student news

SMU Dance Marathon benefiting Children’s Health Dallas returns Saturday, Dec. 2, 2017

SMU Dance Marathon logo

SMU students are throwing a dance party to benefit sick children, and the entire community is invited to join in.

The second annual SMU Dance Marathon is scheduled for 10 a.m.-10 p.m. Saturday, Dec. 2, 2017 in the Hughes-Trigg Student Center Ballrooms. And as a follow-up to its wildly successful debut, the student-led organization wants to bring in more faculty and staff attendees and participants, says senior Kimberly Rose, Dance Marathon president.

The organization raises money year-round for Children’s Health Dallas, a Children’s Miracle Network nonprofit hospital. The biggest part of those funds come from the marathon itself, which Rose describes as both a grand finale for the fundraising year and “a celebration of the children we work so hard to benefit.”

In 2016, the Dance Marathon raised more than $32,000, about $10,000 of it during the event itself. “It was a great start to what we hope is a longstanding tradition here at SMU,” says Rose, a journalism major minoring in advertising, fashion media and European studies. “You don’t have to be good at dancing in the slightest. It’s all about having fun, and opening up your heart to a cause we can all connect with – helping sick children.”

And dancing isn’t the only thing on the entertainment menu, she adds. “We have live performances, hospital stories, fund-raising, a rave hour, T-shirt sales, and so much more.”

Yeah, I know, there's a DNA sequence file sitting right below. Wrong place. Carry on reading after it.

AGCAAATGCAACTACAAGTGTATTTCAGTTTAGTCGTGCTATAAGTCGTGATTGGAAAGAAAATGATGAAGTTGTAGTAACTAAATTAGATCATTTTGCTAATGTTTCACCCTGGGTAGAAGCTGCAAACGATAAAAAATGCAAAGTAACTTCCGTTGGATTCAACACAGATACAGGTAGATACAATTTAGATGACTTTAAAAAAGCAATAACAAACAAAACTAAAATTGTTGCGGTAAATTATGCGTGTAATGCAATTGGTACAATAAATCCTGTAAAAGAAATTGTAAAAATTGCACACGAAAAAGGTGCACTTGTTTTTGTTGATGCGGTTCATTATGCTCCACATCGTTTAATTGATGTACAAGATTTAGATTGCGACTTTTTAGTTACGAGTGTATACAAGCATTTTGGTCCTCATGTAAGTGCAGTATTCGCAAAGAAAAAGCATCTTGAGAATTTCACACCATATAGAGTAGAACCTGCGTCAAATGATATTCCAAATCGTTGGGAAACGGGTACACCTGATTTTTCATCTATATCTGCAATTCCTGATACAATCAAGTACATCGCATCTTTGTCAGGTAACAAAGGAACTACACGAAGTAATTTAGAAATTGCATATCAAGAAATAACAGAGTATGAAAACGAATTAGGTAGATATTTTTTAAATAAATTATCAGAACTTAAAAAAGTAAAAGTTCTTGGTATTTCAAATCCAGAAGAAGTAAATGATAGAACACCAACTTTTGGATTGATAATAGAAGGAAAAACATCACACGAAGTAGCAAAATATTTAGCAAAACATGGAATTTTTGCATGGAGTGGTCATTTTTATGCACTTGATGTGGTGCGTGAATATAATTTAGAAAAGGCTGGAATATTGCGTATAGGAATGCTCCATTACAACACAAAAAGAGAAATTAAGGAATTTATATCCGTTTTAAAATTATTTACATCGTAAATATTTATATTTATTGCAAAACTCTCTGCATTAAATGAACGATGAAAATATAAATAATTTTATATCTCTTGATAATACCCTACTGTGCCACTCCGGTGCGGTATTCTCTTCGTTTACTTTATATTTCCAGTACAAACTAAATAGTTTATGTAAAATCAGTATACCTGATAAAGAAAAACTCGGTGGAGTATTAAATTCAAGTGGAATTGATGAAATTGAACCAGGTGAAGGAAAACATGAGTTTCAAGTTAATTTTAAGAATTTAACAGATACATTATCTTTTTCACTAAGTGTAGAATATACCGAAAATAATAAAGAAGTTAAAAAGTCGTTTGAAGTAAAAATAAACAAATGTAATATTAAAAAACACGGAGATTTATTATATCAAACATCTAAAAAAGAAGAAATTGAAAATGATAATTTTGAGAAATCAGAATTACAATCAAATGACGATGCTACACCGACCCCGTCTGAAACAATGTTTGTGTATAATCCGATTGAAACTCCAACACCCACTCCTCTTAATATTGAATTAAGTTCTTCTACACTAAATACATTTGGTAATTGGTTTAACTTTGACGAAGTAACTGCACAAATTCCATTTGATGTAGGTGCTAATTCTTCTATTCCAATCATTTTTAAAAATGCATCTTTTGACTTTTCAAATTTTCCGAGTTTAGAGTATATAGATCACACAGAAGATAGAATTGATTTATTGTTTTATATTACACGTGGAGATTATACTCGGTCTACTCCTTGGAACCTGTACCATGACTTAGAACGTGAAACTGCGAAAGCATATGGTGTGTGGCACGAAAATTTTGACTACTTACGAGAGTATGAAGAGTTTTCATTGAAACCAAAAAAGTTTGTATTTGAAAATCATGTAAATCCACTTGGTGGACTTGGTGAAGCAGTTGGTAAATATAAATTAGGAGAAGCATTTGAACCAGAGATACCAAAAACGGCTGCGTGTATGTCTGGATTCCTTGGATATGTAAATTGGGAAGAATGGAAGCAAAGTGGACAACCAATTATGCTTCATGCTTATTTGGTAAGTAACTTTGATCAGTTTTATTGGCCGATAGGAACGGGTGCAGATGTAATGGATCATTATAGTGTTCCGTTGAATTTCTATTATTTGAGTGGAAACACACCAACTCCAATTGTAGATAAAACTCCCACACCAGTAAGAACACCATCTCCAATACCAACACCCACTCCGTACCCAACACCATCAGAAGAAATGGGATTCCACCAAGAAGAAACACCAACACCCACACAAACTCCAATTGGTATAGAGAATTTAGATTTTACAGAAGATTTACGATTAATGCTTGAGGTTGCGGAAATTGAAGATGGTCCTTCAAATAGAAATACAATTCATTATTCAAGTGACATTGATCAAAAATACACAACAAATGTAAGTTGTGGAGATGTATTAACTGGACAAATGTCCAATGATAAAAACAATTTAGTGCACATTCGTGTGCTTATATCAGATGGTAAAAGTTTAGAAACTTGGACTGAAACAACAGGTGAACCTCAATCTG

Marathon organizers encourage students to stay for the entire event, “to honor the struggles of children who fight illness all day, every day,” Rose says. Faculty and staff members are welcome to register as participants – but all are welcome even if you don’t dance.

“We encourage anyone – faculty, staff or student – to come by, even for a few minutes, and enjoy any part of the event,” Rose says. “We want to be really welcoming to SMU, so that SMU will continue to welcome us.”

> Register for the 2017 SMU Dance Marathon, or donate online

Three SMU graduates receive 2017 Fulbright English Teaching Assistant Awards

Three recent SMU graduates have received 2017 Fulbright English Teaching Assistant Awards (ETA). The program place Fulbright recipients in classrooms abroad to provide assistance to local English teachers. The ETA’s help teach the English language while serving as cultural ambassadors for the United States.

Adam GarnickAdam Garnick, a graduate of the Annette Caldwell Simmons School of Education and Human Development, has received an ETA to teach next year in Budapest, Hungary.

Garnick earned a Master of Education degree in May. A native of Philadelphia, Garnick is an eighth-grade history teacher at Dallas’ E.H. Cary Middle School and a member of the Teach for America program. In Hungary, he will be teaching English with a focus on academic writing at Budapest Metropolitan University.

“My teaching along with my courses at SMU have provided a great foundation for what’s next,” Garnick said. “I feel prepared to teach at a university. I’m going to take the strategies I’ve learned in teaching English language learners to Budapest.”

At Simmons, Garnick conducted research on the “flipped classroom” as part of a technology and discourse course taught by Dara Rossi, clinical associate professor in the Department of Teaching and Learning. In a flipped classroom, students use classroom time for exploratory and collaborative work, and watch video lectures at home to prepare. “It’s a strategy I’ve been able to use in my classroom,” Garnick says. “I’m convinced it’s the future of education.”

Kristen BiedermannMaster of Education graduate Kristen Biedermann has accepted an ETA to spend 10 months teaching English at the University of Cauca in Popayan, Colombia, starting at the end of summer 2017.